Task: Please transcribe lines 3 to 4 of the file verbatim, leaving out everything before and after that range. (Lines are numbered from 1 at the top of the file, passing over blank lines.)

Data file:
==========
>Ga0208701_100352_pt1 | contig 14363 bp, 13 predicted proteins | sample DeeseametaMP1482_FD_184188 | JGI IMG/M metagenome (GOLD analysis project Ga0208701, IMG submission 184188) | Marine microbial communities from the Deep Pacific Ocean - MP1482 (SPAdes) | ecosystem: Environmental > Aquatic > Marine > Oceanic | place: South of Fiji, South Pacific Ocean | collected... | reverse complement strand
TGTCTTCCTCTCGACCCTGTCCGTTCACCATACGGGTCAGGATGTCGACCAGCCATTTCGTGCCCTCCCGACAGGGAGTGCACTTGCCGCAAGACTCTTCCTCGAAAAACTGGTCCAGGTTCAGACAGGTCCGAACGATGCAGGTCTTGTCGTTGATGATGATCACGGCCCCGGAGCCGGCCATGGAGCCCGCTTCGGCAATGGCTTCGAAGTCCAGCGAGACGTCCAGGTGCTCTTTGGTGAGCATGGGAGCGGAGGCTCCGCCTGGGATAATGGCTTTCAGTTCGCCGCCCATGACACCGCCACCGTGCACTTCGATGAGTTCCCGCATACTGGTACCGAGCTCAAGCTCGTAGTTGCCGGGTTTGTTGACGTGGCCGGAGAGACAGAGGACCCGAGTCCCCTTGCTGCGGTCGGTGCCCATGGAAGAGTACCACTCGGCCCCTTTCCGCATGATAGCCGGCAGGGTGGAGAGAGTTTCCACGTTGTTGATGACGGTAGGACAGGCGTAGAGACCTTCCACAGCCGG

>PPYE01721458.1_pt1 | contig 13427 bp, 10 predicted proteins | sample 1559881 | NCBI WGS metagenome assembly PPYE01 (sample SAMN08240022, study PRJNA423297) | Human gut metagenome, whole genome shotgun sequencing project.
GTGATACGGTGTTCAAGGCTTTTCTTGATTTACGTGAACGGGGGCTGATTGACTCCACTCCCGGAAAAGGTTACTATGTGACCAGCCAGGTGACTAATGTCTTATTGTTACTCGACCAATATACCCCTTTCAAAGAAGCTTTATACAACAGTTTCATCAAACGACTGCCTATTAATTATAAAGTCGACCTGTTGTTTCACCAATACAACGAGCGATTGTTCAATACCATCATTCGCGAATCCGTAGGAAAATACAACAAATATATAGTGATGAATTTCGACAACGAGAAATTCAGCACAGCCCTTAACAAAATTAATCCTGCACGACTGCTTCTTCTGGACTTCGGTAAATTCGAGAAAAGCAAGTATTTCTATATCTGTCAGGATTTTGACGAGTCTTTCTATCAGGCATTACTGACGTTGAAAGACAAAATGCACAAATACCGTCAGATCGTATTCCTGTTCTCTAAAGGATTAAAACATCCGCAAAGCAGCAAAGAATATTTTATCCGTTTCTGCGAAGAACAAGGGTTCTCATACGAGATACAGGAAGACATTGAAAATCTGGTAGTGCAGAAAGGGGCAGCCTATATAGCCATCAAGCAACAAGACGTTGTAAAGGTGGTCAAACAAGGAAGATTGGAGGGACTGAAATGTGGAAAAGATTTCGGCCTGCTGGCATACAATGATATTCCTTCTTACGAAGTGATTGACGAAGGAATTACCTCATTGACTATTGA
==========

>PPYE01721458.1_pt1 | contig 13427 bp, 10 predicted proteins | sample 1559881 | NCBI WGS metagenome assembly PPYE01 (sample SAMN08240022, study PRJNA423297) | Human gut metagenome, whole genome shotgun sequencing project.
GTGATACGGTGTTCAAGGCTTTTCTTGATTTACGTGAACGGGGGCTGATTGACTCCACTCCCGGAAAAGGTTACTATGTGACCAGCCAGGTGACTAATGTCTTATTGTTACTCGACCAATATACCCCTTTCAAAGAAGCTTTATACAACAGTTTCATCAAACGACTGCCTATTAATTATAAAGTCGACCTGTTGTTTCACCAATACAACGAGCGATTGTTCAATACCATCATTCGCGAATCCGTAGGAAAATACAACAAATATATAGTGATGAATTTCGACAACGAGAAATTCAGCACAGCCCTTAACAAAATTAATCCTGCACGACTGCTTCTTCTGGACTTCGGTAAATTCGAGAAAAGCAAGTATTTCTATATCTGTCAGGATTTTGACGAGTCTTTCTATCAGGCATTACTGACGTTGAAAGACAAAATGCACAAATACCGTCAGATCGTATTCCTGTTCTCTAAAGGATTAAAACATCCGCAAAGCAGCAAAGAATATTTTATCCGTTTCTGCGAAGAACAAGGGTTCTCATACGAGATACAGGAAGACATTGAAAATCTGGTAGTGCAGAAAGGGGCAGCCTATATAGCCATCAAGCAACAAGACGTTGTAAAGGTGGTCAAACAAGGAAGATTGGAGGGACTGAAATGTGGAAAAGATTTCGGCCTGCTGGCATACAATGATATTCCTTCTTACGAAGTGATTGACGAAGGAATTACCTCATTGACTATTGA